Author and Duluth native Marty Essen
|Hippo on Zambezi, photo by Marty Essen|
Explore the world without leaving the comfort of Weber Music Hall with award-winning author Marty Essen as he presents his multimedia show, Around the World in 90 Minutes, on Wed., Apr. 18 at 7 pm. This event, sponsored by the Ben and Jeanne Overman Distinguished Speaker Series, is free and open to the public, with free parking after 6:30 pm in campus maroon parking lots.
Around the World in 90 Minutes features interesting facts, stories, and thousands of photos that were taken while Essen traveled the world for his book, Cool Creatures, Hot Planet: Exploring the Seven Continents. A free reception and book signing will follow the lecture in the Lower Weber Music Hall lobby.
Essen has been named the #1 booked college speaker for 38 out of the past 42 months, according to the Association for the Promotion of Campus Activities (APCA). Additionally, Campus Activities Magazine named Essen as their "Hot Speaker" for 2011. Essen has won multiple book awards for travel/essay writing, including the Benjamin Franklin Award, the Best Books Book Award, and the National Indie Excellence Award. In addition, he won a first place award at the 2009 Green Book Festival in Los Angeles, and the Minneapolis Star-Tribune named Cool Creatures, Hot Planet a top-10 "Green" book.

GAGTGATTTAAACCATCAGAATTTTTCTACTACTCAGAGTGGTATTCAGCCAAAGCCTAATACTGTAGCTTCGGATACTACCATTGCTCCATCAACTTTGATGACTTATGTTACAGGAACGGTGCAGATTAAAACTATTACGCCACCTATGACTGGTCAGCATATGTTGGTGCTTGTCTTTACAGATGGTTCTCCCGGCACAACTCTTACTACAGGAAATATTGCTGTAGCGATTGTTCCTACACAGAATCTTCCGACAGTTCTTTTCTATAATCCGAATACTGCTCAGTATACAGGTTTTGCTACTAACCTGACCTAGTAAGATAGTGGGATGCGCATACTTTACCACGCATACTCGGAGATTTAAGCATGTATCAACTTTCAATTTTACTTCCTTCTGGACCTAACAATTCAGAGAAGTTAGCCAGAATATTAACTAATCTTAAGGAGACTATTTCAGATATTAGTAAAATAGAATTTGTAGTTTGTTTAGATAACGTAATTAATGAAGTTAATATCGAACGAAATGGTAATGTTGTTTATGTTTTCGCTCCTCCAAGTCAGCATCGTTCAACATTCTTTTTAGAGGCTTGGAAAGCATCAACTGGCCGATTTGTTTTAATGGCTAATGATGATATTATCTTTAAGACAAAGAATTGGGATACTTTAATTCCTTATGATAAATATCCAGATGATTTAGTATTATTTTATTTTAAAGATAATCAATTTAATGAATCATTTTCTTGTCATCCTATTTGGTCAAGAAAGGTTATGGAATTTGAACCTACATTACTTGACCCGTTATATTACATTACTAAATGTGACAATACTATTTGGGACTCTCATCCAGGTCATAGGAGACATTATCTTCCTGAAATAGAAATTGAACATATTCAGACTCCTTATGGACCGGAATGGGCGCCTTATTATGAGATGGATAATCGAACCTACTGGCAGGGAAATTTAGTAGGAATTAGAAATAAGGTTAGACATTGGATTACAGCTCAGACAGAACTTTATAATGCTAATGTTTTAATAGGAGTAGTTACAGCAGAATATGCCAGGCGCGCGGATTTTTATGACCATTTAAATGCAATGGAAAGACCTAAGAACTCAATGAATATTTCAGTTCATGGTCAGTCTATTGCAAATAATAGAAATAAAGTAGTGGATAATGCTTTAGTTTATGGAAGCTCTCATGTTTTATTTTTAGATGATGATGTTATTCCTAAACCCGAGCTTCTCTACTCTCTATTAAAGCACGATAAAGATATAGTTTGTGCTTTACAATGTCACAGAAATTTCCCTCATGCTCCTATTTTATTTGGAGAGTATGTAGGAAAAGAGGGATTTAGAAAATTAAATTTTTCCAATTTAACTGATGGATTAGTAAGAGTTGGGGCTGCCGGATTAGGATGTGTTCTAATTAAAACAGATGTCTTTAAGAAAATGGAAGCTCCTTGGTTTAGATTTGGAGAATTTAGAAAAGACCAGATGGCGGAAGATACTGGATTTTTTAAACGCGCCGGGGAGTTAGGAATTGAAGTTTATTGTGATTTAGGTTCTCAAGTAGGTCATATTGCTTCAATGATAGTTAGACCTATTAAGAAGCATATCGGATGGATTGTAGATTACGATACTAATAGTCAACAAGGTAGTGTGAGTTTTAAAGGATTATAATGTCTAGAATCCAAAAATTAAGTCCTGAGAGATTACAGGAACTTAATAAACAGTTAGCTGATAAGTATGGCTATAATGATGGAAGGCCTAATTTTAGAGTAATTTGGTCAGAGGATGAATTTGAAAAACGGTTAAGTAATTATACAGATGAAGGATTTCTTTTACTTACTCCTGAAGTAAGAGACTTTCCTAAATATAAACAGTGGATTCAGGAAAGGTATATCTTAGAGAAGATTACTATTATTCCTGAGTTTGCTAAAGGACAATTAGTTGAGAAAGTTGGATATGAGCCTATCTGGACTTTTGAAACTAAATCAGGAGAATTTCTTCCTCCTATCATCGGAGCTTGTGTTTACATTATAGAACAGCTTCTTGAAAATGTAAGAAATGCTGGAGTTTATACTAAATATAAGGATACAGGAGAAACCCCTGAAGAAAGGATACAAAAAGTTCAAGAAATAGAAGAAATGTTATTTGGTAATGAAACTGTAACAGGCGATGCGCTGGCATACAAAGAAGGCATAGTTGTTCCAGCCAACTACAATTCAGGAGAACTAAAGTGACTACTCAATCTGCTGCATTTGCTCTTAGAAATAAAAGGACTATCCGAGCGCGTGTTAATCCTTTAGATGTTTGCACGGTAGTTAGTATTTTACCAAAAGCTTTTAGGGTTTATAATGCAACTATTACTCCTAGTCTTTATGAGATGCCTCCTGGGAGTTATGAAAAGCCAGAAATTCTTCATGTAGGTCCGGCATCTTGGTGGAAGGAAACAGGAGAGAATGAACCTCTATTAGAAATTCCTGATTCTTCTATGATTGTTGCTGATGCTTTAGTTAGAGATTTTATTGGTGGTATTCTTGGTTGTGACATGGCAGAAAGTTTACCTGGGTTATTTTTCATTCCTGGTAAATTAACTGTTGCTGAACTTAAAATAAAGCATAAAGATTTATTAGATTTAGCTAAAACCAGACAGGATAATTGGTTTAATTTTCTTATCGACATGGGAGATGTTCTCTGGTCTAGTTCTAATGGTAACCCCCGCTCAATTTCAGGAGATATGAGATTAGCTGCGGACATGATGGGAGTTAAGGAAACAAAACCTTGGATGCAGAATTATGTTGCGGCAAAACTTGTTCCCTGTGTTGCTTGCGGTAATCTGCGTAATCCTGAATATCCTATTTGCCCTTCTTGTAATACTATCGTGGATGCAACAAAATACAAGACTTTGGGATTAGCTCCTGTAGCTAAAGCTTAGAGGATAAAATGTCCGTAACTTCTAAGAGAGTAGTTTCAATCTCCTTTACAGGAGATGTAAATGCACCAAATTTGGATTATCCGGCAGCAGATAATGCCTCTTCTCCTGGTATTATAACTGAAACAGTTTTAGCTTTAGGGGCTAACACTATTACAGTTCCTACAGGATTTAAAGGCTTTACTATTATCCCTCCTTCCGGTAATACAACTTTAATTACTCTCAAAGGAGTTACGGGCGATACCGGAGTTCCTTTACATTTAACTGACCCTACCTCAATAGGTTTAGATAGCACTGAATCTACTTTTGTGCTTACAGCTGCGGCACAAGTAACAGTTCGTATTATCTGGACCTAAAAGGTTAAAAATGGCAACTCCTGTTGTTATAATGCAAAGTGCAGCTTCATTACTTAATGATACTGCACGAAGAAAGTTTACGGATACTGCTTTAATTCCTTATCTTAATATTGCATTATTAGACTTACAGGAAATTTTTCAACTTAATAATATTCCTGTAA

Essen grew up in Duluth. He attended high school at Duluth East and college at UMD.
"I'm really excited about returning to my hometown," said Essen. "I've performed at prestigious colleges from coast to coast, but my UMD show will easily be the highlight of this year's tour."
The Ben and Jeanne Overman Distinguished Speaker Series
The goal of The Ben and Jeanne Overman Distinguished Speaker Series is to demonstrate the interrelationship of achieving success while providing sustenance to others in return.
This was the principle on which Ben and Jeanne Overman built their lives. Ben came to Superior, Wisconsin from Russia when his father took work at a chair factory. His family lived in such poverty that it was necessary to heat their house with the coal dropped from trains. By the time he was 10, Ben was helping to support his family by selling newspapers. He became his family's primary provider but still managed to find time to complete his schooling. Eventually Ben was able to learn the finance and real estate businesses from which his greatest financial success was later achieved.
Jeanne, too, grew up in poverty and began working at a young age. By the time she was a high school junior, she was working as a secretary at Diamond Tool company. Her excellent skills eventually earned her the position of executive secretary to Col. Henry, the longtime business manager of the Duluth Herald. She held this position for many years until she quit working to raise a family.
For 60 years, Jeanne and Ben built on their early successes and provided leadership to both the Twin Ports business and Jewish communities. Their efforts resulted in innumerable good deeds, among which was their donation of the original building to house what is now the Boys and Girls Club. Their good deeds are still with us today.
Gentoo Penguins, photo by Marty Essen
Written by Christiana Kapsner with Kathleen McQuillan-Hofmann, April 2012